More Aussies borrowing for online investments
A report from Investment Trends has found that more Australians are leaning towards gearing to finance online investments.
The 2018 Borrowing to Invest Report found that the number of Australians who use gearing in their portfolios has significant room for further growth, estimating around 81,000 intend to use it in the next 12 months, and a further 230,000 could be encouraged to do so.
At present, the use of gearing to invest is highest in the late-accumulation stage, with 16 per cent of online investors aged 35–50 and 19 per cent aged 50–64 using gearing, compared with 5 per cent of Millennial investors.
The report noted that with 52,000 users, margin lending is the most popular credit product for those borrowing to invest in shares, ETFs and managed funds.
The findings were based on a survey of 8,718 Australia-based online investors conducted in July and August.
The population of retail online investors in Australia has surpassed 700,000 for the first time this year, after stagnating between 2015 and 2017.
“Nationwide, an estimated 86,000 online investors are gearing their investment portfolio through a variety of methods, most commonly with margin lending products, line of credit secured against their home equity and home loan redraw facilities,” John Carver, analyst at Investment Trends said.
“These borrowers firmly believe in gearing’s effectiveness as a wealth creation strategy and on a net-basis agree others their age should also use leverage to achieve their goals.”
There is substantial interest among Millennials for gearing, with 52 per cent saying they would like to or can be encouraged to begin using borrowings to invest.
“Millennial borrowers recognise many benefits of leverage-funded investing, particularly its ability to facilitate greater investment given their cash flow and ability to achieve increased diversification in their portfolios,” Mr Carver said.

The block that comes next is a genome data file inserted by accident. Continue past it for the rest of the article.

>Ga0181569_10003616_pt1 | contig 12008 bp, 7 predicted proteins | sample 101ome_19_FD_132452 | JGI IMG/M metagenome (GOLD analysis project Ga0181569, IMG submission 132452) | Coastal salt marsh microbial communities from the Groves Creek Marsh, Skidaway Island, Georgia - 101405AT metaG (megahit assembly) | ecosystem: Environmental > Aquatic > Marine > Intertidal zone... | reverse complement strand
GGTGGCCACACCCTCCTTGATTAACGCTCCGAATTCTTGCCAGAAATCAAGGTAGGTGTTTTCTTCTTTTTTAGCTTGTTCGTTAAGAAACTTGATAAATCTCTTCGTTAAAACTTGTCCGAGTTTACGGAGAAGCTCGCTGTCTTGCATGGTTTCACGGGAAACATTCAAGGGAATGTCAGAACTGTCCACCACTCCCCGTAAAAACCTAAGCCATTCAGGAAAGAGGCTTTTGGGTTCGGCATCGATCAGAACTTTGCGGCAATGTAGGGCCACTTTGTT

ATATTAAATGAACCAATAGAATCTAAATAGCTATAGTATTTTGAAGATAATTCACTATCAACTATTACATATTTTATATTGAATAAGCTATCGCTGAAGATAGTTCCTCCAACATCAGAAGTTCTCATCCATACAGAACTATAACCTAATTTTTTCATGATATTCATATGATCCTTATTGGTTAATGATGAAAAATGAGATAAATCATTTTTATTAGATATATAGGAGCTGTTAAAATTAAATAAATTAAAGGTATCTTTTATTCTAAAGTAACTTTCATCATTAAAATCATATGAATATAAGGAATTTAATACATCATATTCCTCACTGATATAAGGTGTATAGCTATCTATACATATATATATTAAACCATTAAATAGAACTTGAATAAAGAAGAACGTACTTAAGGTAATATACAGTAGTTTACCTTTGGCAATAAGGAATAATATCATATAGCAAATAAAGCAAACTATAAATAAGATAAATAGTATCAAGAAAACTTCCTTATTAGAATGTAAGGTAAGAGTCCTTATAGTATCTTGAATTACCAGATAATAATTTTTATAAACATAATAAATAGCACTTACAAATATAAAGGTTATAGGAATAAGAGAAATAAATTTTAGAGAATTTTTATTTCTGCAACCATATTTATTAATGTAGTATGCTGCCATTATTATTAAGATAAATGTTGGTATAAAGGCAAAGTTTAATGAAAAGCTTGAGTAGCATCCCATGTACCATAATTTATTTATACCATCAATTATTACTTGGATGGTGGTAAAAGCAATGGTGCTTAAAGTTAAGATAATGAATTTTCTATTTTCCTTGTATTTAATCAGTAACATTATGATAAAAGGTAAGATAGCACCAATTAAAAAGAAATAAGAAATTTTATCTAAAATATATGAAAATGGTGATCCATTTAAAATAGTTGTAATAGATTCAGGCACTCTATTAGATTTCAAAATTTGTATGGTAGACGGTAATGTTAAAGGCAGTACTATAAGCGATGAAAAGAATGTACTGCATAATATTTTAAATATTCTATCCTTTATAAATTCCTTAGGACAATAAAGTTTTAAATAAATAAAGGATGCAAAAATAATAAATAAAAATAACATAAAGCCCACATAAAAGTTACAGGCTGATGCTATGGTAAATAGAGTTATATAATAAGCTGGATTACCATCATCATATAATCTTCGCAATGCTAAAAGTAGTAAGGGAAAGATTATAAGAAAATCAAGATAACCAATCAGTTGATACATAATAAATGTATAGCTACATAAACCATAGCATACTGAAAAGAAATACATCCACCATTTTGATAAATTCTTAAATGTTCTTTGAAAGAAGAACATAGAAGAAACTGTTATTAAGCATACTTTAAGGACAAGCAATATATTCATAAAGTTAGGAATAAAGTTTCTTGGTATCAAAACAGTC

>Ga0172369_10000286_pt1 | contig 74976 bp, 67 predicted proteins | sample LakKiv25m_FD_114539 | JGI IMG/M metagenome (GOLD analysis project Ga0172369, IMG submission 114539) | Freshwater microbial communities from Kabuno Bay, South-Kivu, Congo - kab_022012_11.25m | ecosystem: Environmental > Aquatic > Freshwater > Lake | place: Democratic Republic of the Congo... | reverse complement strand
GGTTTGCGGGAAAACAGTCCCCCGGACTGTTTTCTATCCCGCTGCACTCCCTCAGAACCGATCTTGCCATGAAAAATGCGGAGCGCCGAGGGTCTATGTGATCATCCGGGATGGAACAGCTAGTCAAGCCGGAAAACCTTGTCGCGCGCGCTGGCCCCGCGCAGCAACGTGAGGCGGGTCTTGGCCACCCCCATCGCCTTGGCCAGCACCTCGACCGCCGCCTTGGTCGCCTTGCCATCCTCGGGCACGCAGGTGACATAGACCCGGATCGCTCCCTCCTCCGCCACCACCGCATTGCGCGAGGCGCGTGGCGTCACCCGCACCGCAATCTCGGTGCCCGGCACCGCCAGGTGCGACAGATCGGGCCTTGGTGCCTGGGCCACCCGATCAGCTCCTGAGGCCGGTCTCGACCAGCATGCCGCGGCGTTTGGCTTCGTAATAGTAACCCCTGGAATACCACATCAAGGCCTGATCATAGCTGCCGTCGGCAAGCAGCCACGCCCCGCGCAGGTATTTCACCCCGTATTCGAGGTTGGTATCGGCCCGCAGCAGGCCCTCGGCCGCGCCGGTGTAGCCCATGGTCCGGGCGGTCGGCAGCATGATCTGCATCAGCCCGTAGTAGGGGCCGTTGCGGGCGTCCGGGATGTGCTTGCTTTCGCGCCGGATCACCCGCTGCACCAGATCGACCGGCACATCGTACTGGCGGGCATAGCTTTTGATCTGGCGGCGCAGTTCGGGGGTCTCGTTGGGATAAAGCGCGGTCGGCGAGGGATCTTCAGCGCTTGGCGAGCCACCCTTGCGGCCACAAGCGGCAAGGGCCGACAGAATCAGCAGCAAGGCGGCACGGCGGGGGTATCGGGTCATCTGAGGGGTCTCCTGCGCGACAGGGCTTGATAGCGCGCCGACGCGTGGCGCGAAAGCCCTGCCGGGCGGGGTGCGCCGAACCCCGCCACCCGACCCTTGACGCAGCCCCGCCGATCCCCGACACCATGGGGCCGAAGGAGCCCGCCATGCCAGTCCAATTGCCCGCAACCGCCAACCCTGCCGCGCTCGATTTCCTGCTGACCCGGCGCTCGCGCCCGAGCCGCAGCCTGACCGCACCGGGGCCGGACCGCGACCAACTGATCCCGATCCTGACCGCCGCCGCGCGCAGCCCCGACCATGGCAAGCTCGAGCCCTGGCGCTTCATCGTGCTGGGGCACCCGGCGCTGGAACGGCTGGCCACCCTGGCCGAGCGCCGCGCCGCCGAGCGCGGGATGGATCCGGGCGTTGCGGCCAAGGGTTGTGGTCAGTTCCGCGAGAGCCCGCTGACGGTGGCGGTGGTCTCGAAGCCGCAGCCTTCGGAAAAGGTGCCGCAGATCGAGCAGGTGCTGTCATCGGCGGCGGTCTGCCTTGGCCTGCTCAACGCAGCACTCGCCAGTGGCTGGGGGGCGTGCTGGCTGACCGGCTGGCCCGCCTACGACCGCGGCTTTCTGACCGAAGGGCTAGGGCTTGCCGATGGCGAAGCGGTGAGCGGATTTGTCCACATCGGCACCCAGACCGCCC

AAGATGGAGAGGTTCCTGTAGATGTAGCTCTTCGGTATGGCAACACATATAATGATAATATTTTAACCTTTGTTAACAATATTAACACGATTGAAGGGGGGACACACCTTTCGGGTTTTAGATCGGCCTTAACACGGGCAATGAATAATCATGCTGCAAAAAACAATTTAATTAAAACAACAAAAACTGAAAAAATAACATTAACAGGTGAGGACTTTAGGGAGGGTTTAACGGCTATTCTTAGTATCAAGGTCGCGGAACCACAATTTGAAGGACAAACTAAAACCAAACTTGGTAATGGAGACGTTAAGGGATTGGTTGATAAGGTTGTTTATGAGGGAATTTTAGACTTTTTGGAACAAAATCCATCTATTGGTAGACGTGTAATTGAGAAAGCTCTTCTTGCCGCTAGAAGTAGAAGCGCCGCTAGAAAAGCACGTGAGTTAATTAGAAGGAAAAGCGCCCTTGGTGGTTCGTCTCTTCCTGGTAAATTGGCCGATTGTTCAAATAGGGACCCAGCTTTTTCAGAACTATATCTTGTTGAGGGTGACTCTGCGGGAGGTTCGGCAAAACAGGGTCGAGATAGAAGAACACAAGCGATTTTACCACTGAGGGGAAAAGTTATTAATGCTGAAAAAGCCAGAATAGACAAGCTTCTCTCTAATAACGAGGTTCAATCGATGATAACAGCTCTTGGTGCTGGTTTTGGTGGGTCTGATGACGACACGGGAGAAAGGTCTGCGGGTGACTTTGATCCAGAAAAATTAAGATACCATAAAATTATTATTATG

“These benefits are cited more often than older borrowers, who are more likely to cite negative gearing as a key advantage.”
Mr Carver explained Millennials tend to consider a wider range of lenders before selecting a margin loan provider, 3.8 on average against 2.2 for the industry. He said lenders must have a broader range of hooks for the age group, as they tend to be more demanding.
“In particular, lenders must recognise the unique set of needs and wants of younger investors, such as their greater desire for ETFs,” Mr Carver added.
“Those who best understand these preferences will stand out.”
Investors who use margin lending see themselves using the service for many years to come, with 62 per cent saying they intend to continue using margin lending for five or more years, and a further 18 per cent saying they will continue until they reach a specific wealth or savings target.
“Margin-lending investors predominantly see borrowings as a long-term investing tool, not for short-term gains,” Mr Carver said.
“This is also reflected in their level of gearing, with an average margin loan LVR of 42 per cent.”
In the coming year, 40 per cent of margin lending investors intend to increase their margin loan borrowings.
These investors most often say they see good investment opportunities and want to borrow more as their investments increase in value.
There remains strong competition among margin lending providers, with CommSec narrowly maintaining its lead in overall customer satisfaction ahead of Leveraged with composite satisfaction scores of 75 per cent and 74 per cent, respectively.
NAB Equity Lending has overtaken ANZ Investment Lending to move into third spot with its score of 69 per cent beating ANZ’s 67 per cent.
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